Up here in the northern part of the continent, we know when spring is here when the robins arrive. These are not the only harbingers of warmer days however; the Red-winged Blackbird heralds the arrival of spring as well, the males arriving before the females to claim their territory.
One of the most abundant and widespread birds in North America, the male is a striking bird; all-black plumage save for his bright red and yellow wing epaulets. The female is a heavily streaked brown bird with a light streak over the crown and above the eye. Males have harems of females living in their marshes, these harems can sometimes number up to 15, but up to one half of the nestlings turn out to be sired by a male other than the territorial bird. During the breeding season, Red-winged Blackbirds are rarely seen far from water and are communal nesters, often nesting alongside other species of blackbirds. Once nesting is over, the Red-winged Blackbird forms flocks and go out to forage over the countryside, returning to marshes to roost at night.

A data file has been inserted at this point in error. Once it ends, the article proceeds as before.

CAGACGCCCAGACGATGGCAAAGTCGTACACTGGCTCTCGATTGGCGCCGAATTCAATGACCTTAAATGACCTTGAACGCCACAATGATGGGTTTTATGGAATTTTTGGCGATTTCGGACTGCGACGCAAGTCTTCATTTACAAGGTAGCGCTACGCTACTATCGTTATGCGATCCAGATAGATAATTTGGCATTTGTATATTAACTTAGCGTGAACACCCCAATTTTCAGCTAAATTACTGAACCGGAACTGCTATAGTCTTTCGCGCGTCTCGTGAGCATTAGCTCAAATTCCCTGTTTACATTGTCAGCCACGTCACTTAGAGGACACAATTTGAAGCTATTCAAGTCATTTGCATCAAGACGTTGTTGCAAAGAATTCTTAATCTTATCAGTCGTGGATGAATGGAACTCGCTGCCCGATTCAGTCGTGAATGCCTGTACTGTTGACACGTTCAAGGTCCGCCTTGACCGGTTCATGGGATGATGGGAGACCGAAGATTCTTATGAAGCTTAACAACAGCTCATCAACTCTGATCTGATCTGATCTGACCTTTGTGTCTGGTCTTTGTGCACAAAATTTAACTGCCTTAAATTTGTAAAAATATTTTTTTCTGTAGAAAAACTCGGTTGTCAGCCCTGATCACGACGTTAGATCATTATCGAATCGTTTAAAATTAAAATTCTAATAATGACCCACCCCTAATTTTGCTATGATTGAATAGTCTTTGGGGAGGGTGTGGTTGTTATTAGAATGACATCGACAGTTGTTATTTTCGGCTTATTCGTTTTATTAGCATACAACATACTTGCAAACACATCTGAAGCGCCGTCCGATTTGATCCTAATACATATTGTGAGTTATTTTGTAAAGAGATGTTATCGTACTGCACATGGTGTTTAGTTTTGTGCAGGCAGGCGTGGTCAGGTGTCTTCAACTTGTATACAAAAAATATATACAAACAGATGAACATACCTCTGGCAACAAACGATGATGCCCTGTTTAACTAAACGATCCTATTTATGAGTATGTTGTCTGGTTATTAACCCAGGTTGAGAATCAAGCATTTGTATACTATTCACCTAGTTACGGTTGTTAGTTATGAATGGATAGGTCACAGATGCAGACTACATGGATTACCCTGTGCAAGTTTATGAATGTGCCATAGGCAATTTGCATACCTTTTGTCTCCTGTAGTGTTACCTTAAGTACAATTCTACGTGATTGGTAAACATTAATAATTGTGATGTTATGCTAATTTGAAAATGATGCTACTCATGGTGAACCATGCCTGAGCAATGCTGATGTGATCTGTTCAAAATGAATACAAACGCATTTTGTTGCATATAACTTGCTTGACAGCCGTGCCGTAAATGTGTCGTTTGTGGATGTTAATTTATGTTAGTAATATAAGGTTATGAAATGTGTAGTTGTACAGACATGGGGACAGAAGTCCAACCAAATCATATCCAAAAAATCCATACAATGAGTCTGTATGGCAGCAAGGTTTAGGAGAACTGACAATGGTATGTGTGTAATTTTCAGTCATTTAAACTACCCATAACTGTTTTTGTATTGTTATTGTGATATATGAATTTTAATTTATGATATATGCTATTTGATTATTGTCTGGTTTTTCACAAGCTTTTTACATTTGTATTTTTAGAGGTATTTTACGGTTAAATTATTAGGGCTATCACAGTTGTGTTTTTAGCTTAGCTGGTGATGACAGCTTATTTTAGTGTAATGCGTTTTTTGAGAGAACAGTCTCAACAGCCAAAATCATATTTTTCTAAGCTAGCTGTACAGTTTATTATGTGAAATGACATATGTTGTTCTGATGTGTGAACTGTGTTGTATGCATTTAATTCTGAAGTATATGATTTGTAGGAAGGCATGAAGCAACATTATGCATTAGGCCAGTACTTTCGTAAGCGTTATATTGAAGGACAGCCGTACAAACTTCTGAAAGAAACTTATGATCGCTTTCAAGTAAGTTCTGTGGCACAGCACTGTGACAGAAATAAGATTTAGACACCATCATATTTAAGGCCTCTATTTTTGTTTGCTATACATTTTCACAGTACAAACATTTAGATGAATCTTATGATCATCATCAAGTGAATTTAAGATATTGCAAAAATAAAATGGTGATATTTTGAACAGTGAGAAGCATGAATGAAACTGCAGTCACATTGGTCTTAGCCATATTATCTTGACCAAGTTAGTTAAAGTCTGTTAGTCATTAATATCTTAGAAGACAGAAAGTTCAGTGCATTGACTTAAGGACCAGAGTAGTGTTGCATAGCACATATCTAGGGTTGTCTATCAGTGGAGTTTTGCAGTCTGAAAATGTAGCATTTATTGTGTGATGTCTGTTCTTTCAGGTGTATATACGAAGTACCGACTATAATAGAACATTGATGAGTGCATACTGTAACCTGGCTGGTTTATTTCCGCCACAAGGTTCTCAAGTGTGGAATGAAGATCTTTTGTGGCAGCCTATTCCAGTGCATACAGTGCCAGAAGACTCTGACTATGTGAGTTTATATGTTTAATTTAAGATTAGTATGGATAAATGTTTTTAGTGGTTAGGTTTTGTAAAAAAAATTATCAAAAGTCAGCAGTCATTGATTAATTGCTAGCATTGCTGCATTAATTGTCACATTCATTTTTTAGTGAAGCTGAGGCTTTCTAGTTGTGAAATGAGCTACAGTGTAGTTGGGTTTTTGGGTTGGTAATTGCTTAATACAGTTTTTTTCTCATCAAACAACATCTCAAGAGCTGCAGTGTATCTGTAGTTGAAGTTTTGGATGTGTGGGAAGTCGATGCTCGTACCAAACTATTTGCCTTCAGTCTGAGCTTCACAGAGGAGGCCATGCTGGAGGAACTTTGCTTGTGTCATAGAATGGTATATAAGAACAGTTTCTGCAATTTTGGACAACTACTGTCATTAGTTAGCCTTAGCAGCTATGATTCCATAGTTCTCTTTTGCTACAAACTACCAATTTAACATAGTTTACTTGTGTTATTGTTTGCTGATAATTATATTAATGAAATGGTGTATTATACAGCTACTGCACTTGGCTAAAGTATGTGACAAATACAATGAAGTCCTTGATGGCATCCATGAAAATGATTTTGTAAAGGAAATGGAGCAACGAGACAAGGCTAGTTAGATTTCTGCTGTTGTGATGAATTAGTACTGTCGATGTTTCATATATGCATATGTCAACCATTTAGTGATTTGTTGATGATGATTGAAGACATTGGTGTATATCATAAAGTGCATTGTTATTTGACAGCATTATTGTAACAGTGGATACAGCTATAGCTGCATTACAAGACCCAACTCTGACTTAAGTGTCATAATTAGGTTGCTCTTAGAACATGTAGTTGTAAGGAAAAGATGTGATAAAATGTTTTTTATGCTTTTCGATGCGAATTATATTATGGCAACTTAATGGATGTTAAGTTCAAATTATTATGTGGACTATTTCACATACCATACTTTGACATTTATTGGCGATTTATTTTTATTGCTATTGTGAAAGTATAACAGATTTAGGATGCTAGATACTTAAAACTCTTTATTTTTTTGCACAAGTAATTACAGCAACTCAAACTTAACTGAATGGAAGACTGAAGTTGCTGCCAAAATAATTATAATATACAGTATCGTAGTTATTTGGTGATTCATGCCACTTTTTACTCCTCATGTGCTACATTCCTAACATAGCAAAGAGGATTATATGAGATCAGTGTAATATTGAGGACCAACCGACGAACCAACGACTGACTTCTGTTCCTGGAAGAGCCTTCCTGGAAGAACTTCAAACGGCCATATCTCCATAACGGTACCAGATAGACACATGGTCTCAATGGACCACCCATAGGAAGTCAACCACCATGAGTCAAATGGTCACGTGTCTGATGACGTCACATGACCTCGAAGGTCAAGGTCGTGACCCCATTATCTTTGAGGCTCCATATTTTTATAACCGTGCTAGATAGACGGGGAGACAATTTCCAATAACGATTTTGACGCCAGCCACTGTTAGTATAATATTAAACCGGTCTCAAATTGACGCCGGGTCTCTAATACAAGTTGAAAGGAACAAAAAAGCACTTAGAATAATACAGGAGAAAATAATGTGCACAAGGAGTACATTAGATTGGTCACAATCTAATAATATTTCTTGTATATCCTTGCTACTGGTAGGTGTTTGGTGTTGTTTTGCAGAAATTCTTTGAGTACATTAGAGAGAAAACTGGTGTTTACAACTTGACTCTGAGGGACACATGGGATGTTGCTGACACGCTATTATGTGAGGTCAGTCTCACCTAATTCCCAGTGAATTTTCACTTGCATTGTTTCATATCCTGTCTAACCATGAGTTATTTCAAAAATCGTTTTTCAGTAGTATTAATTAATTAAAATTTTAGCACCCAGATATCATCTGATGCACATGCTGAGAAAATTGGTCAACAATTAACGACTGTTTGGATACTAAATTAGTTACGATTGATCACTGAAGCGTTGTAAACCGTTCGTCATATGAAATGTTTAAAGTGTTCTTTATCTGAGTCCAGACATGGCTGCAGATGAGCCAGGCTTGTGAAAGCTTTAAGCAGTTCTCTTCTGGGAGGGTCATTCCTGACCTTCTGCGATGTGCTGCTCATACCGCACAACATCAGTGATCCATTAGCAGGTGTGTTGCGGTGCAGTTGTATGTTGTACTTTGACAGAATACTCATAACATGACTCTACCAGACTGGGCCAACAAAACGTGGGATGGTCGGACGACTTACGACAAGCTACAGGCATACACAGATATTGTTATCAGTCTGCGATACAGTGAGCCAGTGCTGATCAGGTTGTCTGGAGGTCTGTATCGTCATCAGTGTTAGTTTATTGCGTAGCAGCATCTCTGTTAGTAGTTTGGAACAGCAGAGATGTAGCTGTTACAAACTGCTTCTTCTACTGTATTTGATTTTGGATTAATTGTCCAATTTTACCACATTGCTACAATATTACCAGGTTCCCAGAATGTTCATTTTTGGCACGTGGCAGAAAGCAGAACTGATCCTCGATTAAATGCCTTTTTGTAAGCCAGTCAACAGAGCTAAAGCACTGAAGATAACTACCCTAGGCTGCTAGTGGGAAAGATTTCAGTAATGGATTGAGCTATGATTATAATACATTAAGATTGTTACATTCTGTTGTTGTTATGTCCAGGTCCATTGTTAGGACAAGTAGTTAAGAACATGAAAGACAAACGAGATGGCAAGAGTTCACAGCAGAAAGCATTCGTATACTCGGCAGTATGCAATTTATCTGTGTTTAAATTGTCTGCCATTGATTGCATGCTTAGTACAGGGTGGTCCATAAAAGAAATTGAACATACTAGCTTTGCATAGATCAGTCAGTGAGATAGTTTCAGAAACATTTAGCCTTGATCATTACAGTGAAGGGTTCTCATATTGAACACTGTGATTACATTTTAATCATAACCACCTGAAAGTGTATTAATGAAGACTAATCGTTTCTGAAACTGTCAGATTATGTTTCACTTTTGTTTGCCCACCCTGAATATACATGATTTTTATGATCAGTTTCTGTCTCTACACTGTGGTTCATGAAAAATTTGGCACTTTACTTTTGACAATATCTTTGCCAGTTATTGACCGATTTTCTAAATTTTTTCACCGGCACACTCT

Red-winged blackbirds are a common victim of the parasitic Brown-headed Cowbird but this does not seem to affect the former`s numbers. The young are mostly fed insects, and this is exactly what the female Red-winged Blackbird pictured above is doing; she is feeding insects to a fledgling hidden in the grass. The male does a remarkable job and helps feed the fledglings in is territory; there can be quite a few young birds to feed!
Red-winged Blackbirds may be seen at any marsh, lake or pond in Calgary with cattails and bulrushes. Don`t forget to listen; you can always tell if there is a Red-winged Blackbird nearby if you can hear the males distinctive “Conk-la-ree“ song.
Posted by Matthew Sim